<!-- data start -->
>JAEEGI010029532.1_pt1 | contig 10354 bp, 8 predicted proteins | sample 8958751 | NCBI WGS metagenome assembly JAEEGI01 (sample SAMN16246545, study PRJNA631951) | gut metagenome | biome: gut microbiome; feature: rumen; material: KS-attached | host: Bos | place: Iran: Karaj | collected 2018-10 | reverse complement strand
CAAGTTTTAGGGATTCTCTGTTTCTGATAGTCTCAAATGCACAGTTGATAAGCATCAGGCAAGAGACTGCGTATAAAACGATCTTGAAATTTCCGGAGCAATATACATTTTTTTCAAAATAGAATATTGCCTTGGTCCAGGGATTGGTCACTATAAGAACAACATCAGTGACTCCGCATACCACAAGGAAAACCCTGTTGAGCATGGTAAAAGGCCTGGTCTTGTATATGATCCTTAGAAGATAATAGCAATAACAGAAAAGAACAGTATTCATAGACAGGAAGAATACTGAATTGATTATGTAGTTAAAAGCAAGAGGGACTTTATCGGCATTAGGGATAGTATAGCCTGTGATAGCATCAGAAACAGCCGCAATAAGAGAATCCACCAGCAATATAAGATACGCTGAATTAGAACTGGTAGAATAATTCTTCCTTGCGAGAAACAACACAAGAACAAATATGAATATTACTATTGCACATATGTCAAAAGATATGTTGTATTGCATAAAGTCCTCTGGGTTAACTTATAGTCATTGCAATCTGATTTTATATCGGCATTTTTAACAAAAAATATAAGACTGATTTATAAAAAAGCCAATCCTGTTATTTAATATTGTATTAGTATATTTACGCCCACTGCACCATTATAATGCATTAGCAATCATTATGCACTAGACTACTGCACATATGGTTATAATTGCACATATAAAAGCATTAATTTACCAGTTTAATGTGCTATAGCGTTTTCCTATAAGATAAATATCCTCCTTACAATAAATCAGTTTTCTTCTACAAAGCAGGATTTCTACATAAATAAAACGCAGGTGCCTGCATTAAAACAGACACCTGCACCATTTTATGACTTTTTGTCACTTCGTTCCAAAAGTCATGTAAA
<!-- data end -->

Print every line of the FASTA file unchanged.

>JAEEGI010029532.1_pt1 | contig 10354 bp, 8 predicted proteins | sample 8958751 | NCBI WGS metagenome assembly JAEEGI01 (sample SAMN16246545, study PRJNA631951) | gut metagenome | biome: gut microbiome; feature: rumen; material: KS-attached | host: Bos | place: Iran: Karaj | collected 2018-10 | reverse complement strand
CAAGTTTTAGGGATTCTCTGTTTCTGATAGTCTCAAATGCACAGTTGATAAGCATCAGGCAAGAGACTGCGTATAAAACGATCTTGAAATTTCCGGAGCAATATACATTTTTTTCAAAATAGAATATTGCCTTGGTCCAGGGATTGGTCACTATAAGAACAACATCAGTGACTCCGCATACCACAAGGAAAACCCTGTTGAGCATGGTAAAAGGCCTGGTCTTGTATATGATCCTTAGAAGATAATAGCAATAACAGAAAAGAACAGTATTCATAGACAGGAAGAATACTGAATTGATTATGTAGTTAAAAGCAAGAGGGACTTTATCGGCATTAGGGATAGTATAGCCTGTGATAGCATCAGAAACAGCCGCAATAAGAGAATCCACCAGCAATATAAGATACGCTGAATTAGAACTGGTAGAATAATTCTTCCTTGCGAGAAACAACACAAGAACAAATATGAATATTACTATTGCACATATGTCAAAAGATATGTTGTATTGCATAAAGTCCTCTGGGTTAACTTATAGTCATTGCAATCTGATTTTATATCGGCATTTTTAACAAAAAATATAAGACTGATTTATAAAAAAGCCAATCCTGTTATTTAATATTGTATTAGTATATTTACGCCCACTGCACCATTATAATGCATTAGCAATCATTATGCACTAGACTACTGCACATATGGTTATAATTGCACATATAAAAGCATTAATTTACCAGTTTAATGTGCTATAGCGTTTTCCTATAAGATAAATATCCTCCTTACAATAAATCAGTTTTCTTCTACAAAGCAGGATTTCTACATAAATAAAACGCAGGTGCCTGCATTAAAACAGACACCTGCACCATTTTATGACTTTTTGTCACTTCGTTCCAAAAGTCATGTAAA